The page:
O. K. Bouwsma

A Philosopher’s Journey

by Ronald E. Hustwit (Author)
©2014 Monographs X, 228 Pages
Series: American University Studies, Volume 216


O. K. Bouwsma was, with J. L. Austin and J. O. Wisdom, the best known of the «Ordinary Language» philosophers of the mid-twentieth century. In 1950, he initiated the prestigious John Locke Lectures at Oxford as a representative of that school of philosophers, who developed the implications of Wittgenstein’s later philosophy. Bouwsma, a friend of Wittgenstein and oriented by the latter’s work, grasped its implications for his own work. Already possessing a keen sensitivity to ordinary usages, Bouwsma developed a unique and humorous style aimed at philosophy’s seemingly intractable problems. While Wittgenstein provided a method for attacking philosophical tangles, Bouwsma actually applied the method of assembling reminders of everyday language for contrast to the generalized abstractions of philosophers. Passing beyond an attraction to G. E. Moore’s common sense refutations of philosophical skepticism, Bouwsma developed analytic techniques based on the realization that the test of sense in philosophical theorizing lay in the grammar of established usage of language.
An avid reader of Kierkegaard, Bouwsma found in him a clue to understanding the language of religious belief. That language is to be understood in the lives of people who actually practice faith rather than in metaphysical or epistemological systems meant to explain faith’s rationality. To that end, Bouwsma wrote essays on religious themes. In addition to such essays, he also wrote on aesthetics aimed at understanding philosophical language about poetry and music. Directed to any of these areas, his essays are among the finest writings in the British-American philosophical tradition. They flow without technical language, are pointedly humorous, and make delightful reading.

Table Of Contents

  • Cover
  • Title
  • Copyright
  • About the author
  • About the book
  • Advance Praise for O. K. Bouwsma: A Philosopher’s Journey
  • This eBook can be cited
  • Table of Contents
  • Preface
  • Chapter 1. A Sketch of the Journey
  • Chapter 2. The Young Professor in Nebraska, 1928–1939
  • Chapter 3. Finding Oneself in a Woods, 1939–1949
  • Chapter 4. Midway upon the Journey, 1949–1951
  • Chapter 5. Coming to Oneself Where the Right Way Was Lost, 1951–1965
  • Chapter 6. Knowing How to Go on in Texas, 1965–1978
  • Notes
  • Bibliography
  • Index

← vi | vii → PREFACE

I was privileged to have studied with O. K. Bouwsma at the University of Nebraska for the academic year prior to his retirement (1964–5) and for the two years following his retirement at the University of Texas (1965–67). By the time of Bouwsma’s death at nearly eighty years of age, in Austin, Texas in 1978, J. L. Craft, Bouwsma’s last Ph.D. student was asked by Gertrude Bouwsma to help box his books, unpublished papers, and the hundred’s of legal pads on which Bouwsma kept his journals. In the text, I refer to the journals as a “Commonplace Book.” His oldest son, William J. Bouwsma, then Renaissance historian at Berkeley, became the literary executor of his father’s estate and deposited that literary estate at the Harry Ransom Humanities Research Center at the University of Texas in Austin. Librarians separated the handwritten legal pad journals from the typescript papers and filed them in chronological order beginning with the dates 1949–50. His journals from 1925–49, kept on smaller pads containing some references to family matters, were originally withheld by the family but were eventually microfilmed and added to the collection several years later. The withheld journals also included Bouwsma’s record of conversations with Ludwig Wittgenstein and other philosophers during his two-year sabbatical leave from the University of Nebraska spent at Cornell University, Smith College, and Oxford University. The complete ← vii | viii → collection also includes the John Locke Lectures, letters, miscellaneous philosophy papers written by friends, newspaper clippings, and a small collection of annotated books from his personal library that include The Blue Book, the Philosophical Investigations, and James Joyce’s Ulysses and Finnigans Wake. His two Joyce books contain extensive marginalia explaining allusions and puns and are of interest to Joyce scholars.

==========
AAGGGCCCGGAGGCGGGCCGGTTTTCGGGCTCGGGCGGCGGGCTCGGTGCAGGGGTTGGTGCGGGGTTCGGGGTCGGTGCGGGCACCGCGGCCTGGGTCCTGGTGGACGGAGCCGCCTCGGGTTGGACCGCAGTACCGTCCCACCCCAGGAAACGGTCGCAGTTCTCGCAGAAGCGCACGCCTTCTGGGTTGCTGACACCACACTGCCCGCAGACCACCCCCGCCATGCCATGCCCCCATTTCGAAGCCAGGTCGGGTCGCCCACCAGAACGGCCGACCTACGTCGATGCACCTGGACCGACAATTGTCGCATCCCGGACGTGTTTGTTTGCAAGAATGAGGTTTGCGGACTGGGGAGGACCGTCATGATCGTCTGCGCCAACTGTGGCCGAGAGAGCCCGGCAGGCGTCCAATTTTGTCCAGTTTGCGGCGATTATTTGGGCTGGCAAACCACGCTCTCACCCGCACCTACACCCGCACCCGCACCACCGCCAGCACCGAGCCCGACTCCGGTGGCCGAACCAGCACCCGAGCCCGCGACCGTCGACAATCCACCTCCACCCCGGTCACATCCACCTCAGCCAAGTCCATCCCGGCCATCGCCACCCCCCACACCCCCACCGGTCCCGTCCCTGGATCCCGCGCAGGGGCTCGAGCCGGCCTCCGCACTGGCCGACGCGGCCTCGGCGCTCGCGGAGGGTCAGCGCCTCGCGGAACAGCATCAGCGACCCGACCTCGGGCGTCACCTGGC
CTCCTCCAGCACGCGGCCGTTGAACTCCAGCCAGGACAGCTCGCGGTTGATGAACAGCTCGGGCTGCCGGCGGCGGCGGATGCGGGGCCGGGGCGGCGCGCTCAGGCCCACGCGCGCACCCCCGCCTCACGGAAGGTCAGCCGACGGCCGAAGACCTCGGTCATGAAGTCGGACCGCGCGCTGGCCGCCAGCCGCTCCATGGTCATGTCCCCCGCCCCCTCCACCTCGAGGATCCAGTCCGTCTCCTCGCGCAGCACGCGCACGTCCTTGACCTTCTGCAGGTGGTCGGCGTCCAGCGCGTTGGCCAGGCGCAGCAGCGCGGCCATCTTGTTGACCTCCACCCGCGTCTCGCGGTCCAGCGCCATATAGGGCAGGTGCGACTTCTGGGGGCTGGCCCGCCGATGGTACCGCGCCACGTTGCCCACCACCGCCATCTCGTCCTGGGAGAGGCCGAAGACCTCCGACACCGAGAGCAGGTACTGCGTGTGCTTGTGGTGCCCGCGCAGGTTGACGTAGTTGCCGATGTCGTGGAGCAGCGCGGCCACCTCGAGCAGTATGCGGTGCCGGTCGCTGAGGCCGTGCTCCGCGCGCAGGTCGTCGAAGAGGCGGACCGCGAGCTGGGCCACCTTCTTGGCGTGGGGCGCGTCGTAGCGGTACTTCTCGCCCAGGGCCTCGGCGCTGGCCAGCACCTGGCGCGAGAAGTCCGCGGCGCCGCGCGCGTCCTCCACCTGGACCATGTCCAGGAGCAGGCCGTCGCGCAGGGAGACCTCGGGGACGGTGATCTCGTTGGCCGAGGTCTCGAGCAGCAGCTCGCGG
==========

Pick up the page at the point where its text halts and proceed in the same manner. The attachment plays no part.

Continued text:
I prepared an index of all of the papers that includes a list of the topics discussed, with dates, in each of the legal pads and the now microfilmed early journals. I also prepared an annotated bibliography of his published papers. J. L. Craft and I co-edited two volumes of his unpublished papers, Toward a New Sensibility and Without Proof or Evidence; his Wittgenstein Conversations, 1949–51; and two volumes culled from his journals entitled Bouwsma’s Notes On Wittgenstein’s Philosophy, 1965–75 and Bouwsma’s Commonplace Book: Remarks on Philosophy and Education. During his lifetime, Bouwsma published a single book of papers with the title Philosophical Essays. I also produced a video of an interview with his daughter, Gretchen Emmons, and his son Charles Bouwsma in which they discussed their father and read family letters. The video, these published books, doctoral dissertation, the correspondence with Morris Lazerowitz, Kenneth Johnson, and Wittgenstein (copies), the annotated bibliography, and the index have all been added to the collection in the Ransom Center in Austin. As of this writing, Gretchen Emmons, retains the original letters from Wittgenstein as well as additional personal correspondence from some other philosophers. She has given me several hundred pages of notes for a book that her father intended to write on Wittgenstein’s student Yorick Smythies, two papers unpublished papers of Smythies, copies of poems Smythies sent to her father, and a copy of a letter that Smythies wrote commenting on Bouwsma’s conversations with Wittgenstein.